Five Burning Questions in the AAC

Posted by Mike Lemaire on November 6th, 2014

The best part about preview season and the lull before the college basketball storm is all of the questions. The meat of nearly every preview of any team or player or coach is the questions surrounding them. Can UConn repeat? How will the Huskies replace Shabazz Napier? Is this the year SMU gets back to the NCAA Tournament? Will Markus Kennedy be eligible? Although it would likely rank among the most boring reads of all-time, it wouldn’t be all that difficult to come up with questions about each player and coach on every team in the conference. For the sake of everyone’s sanity, we pared the list down to five burning questions. We did make an effort to ask some of the less obvious questions in an effort to avoid repeating ourselves too often.

What does the AAC have in store for an encore performance?

In the grand landscape of college basketball, the AAC sits in a rather precarious position. Yes, the conference can call itself the home of the defending national champions, but the conference is also very fortunate that the Huskies made that remarkable run last season. The glow from that championship hasn’t quite subsided and it’s helping distract from the fact that the conference could be in for a rough follow-up season. Arguably the most prestigious program from last season, Louisville, is gone.

Kevin Ollie  (Robert Deutsch / USA TODAY)

Is the AAC Home To Another Championship Contender This Season? (Robert Deutsch/USA TODAY)

The schools replacing the Cardinals – with the exception of Tulsa — are basketball also-rans that have almost never mattered on the national scene. UConn and SMU seem like NCAA Tournament locks at this point, but all of the other teams have major issues, and it’s conceivable that the conference could place only those two teams in the Big Dance. It’s also possible that five or six teams could make the NCAA Tournament. This season may very well be the best indication of what type of basketball conference the AAC will be going forward.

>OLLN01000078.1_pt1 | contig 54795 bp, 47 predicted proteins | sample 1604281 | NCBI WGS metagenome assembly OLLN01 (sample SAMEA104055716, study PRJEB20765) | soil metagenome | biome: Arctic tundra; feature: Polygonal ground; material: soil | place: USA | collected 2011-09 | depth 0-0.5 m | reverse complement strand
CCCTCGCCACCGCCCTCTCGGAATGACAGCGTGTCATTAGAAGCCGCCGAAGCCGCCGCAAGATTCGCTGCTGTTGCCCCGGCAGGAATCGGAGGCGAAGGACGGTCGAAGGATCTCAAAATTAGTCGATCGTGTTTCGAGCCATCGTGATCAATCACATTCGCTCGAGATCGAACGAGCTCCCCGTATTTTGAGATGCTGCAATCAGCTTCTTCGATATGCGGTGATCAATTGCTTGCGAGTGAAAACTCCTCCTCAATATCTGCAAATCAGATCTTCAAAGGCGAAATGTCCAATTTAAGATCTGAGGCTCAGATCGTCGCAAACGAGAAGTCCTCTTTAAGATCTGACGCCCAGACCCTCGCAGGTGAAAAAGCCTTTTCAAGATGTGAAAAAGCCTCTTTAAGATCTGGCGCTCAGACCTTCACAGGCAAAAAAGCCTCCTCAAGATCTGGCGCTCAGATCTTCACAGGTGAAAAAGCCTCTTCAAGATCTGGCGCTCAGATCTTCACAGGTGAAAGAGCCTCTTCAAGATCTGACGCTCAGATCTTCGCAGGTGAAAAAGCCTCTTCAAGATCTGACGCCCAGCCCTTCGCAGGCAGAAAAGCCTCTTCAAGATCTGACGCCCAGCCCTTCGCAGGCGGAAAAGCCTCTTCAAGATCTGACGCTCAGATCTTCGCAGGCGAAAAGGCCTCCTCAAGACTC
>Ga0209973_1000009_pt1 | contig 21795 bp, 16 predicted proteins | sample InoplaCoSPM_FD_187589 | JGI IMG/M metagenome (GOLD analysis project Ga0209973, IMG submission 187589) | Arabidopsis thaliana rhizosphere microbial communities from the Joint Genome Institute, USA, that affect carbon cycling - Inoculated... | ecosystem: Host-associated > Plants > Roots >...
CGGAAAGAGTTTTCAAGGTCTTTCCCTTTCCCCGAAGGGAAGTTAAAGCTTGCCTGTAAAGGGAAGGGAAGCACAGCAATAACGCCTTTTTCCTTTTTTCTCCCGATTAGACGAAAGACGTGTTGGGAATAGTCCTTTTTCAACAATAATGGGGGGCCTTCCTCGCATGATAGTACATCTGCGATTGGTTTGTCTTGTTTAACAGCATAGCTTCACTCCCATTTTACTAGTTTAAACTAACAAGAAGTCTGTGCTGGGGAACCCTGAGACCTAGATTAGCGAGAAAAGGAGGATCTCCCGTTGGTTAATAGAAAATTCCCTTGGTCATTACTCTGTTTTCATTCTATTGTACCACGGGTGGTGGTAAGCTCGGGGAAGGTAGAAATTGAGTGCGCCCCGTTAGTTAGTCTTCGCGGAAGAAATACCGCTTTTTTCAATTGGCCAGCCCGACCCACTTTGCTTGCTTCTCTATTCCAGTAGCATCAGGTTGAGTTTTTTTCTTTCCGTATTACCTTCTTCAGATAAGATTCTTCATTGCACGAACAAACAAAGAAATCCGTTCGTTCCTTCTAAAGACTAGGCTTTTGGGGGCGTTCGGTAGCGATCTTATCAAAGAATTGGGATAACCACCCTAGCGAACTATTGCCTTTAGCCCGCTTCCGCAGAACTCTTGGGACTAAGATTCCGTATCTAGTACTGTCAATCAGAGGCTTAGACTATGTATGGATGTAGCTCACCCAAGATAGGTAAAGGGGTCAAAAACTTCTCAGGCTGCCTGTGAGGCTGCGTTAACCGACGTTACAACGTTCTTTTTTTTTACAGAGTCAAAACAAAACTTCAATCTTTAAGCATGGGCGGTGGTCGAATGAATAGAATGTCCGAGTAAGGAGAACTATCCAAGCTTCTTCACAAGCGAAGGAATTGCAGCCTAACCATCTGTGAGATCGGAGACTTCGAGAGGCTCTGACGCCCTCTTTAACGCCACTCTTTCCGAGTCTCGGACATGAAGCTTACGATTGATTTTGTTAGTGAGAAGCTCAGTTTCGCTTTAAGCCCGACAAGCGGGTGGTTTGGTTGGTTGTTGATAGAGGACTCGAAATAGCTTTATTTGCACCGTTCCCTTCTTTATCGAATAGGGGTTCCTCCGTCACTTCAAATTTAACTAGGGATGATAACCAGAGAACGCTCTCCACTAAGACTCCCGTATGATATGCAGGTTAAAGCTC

How exactly is Cincinnati going to score points and, more importantly, win games?

Rebounding, physicality, and tough defense have become the identity of the Cincinnati basketball program under head coach Mick Cronin. That identity has served coach and program well, especially last season when the Bearcats won 27 games and shared the regular season championship. Judging by the athleticism and size on the current roster, the Bearcats should be well-equipped to continue that pattern. They may not be as stingy as they were last year, but they will be a top-20 defensive team by March. Of course this isn’t news to any smart college basketball fan —  no one needs to pay attention to Cincinnati’s defense, because it’s always there. People should instead wonder about Cincinnati’s offense, however, because it is rarely ever there. Even with one of the 10 best offensive players in the country last season, the Bearcats still finished 110th in offensive efficiency and bricked their way to a 47.7 effective field goal percentage. This season the Bearcats will have to find offense without the benefit of their three best scorers and their most talented freshman. The team’s defense will keep most of the games reasonably close, but its offense will need to come from somewhere if it wants to make the NCAA Tournament again.

Can UCF coach Donnie Jones save his job?